More than 1,500 people braved the elements outside Western University’s Alumni Hall Jan. 11, to witness and participate in a different kind of maelstrom: Justin Trudeau’s second town hall in London, Ontario.

As if the weather was any kind of a barometer of the situation inside, the Prime Minister was tested with poignant questions from the Western audience. Issues ranged from water cleanliness on First Nations reserves, equal opportunities for women in the workplace, Canada’s future in artificial intelligence (AI), to the re-certification of immigrated doctors and medical professionals.

All this, in addition to interruptions from hecklers in the crowd.

Multiple questions posed by members of the audience vocalized concerns over the human rights of Canada’s First Nations communities, and called on Trudeau to offer insight into how the Canadian government will work with Indigenous communities in the future.

One student questioned the government’s approach to ensuring clean water exists on reserves. Trudeau replied that they plan on having water advisories on every reservation lifted within the next five years.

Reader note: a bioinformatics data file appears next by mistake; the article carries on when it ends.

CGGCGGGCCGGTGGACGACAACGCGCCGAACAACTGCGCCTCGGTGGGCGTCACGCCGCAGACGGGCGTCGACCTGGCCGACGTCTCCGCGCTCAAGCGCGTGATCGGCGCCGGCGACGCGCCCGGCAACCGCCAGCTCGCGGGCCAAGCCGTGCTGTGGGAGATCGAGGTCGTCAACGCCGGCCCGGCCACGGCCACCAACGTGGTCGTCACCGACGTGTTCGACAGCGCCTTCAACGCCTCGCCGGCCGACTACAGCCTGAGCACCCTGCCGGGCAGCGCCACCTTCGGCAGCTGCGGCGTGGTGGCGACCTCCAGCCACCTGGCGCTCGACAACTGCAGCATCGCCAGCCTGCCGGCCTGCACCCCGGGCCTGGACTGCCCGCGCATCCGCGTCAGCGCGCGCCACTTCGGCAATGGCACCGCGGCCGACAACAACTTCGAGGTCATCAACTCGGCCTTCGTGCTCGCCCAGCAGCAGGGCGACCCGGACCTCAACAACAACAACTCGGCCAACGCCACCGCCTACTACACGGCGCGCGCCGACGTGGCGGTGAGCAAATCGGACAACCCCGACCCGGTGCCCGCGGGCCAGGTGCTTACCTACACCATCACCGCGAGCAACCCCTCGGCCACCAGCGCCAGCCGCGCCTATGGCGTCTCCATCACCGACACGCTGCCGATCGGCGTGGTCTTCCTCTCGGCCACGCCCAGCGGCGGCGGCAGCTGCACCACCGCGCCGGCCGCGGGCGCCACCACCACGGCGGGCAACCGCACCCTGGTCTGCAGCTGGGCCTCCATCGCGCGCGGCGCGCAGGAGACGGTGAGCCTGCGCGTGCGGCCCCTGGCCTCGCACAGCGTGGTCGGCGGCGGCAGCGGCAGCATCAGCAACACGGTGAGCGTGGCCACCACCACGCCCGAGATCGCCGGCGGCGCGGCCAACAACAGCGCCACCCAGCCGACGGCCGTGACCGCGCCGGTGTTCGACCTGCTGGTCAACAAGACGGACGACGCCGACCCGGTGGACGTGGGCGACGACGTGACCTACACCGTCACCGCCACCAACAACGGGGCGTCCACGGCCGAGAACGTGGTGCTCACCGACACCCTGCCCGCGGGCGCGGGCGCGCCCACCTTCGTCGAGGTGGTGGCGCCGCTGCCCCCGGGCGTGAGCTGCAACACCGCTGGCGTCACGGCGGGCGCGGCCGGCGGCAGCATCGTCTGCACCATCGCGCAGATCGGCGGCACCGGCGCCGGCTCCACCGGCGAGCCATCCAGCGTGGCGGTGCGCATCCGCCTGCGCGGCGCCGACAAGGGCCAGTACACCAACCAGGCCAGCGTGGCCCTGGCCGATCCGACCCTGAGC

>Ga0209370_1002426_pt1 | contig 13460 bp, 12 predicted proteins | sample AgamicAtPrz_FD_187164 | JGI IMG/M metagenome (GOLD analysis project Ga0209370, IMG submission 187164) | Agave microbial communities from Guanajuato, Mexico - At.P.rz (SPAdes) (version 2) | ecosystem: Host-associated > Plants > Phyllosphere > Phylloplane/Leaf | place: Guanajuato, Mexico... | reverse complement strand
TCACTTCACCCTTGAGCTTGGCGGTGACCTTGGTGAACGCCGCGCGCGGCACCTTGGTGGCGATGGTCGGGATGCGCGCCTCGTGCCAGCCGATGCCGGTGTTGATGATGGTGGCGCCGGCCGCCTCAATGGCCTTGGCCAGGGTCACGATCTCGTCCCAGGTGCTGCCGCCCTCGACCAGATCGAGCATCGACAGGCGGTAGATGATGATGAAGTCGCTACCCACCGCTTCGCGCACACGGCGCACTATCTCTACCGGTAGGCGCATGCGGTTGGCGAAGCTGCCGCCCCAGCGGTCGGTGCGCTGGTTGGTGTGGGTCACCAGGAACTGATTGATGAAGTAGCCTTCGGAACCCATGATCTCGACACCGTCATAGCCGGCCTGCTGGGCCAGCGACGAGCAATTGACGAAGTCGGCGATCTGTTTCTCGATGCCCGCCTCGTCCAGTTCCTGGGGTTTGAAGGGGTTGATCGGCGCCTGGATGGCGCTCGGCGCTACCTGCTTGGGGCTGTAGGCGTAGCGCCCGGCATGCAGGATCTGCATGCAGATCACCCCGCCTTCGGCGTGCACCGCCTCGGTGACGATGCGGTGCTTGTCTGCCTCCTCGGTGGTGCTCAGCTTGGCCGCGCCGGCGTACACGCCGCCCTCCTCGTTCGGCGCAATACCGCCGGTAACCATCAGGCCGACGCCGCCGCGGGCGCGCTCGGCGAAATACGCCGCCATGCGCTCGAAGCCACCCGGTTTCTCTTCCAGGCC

One woman voiced her disenfranchisement with the current state of Canadian democracy, to which Trudeau apologized for his decision to break his promise that 2015 would be the last Canadian election under the first-past-the-post system.

“When I saw we were going down a road that I truly and deeply believed wasn’t good for the country, I put that promise aside,” The Prime Minister said.

Trudeau was also questioned on Canada’s position as a leader in global artificial intelligence,


“Canada has been a leader in the research and development of the latest area of AI,” he explained. “Deep learning… is about mimicking the neural networks the human brain has.”

Trudeau also mentioned the $100 million already invested in AI research, as well as large corporations, like Google and Facebook, currently investing in Canadian AI development as well.

The event concluded with Chief Myeengun Henry of the Chippewa of the Thames First Nation gifting Trudeau with an eagle feather, a gift that Tragically Hip’s Gord Downie received from the Assembly of First Nations gathering last December.


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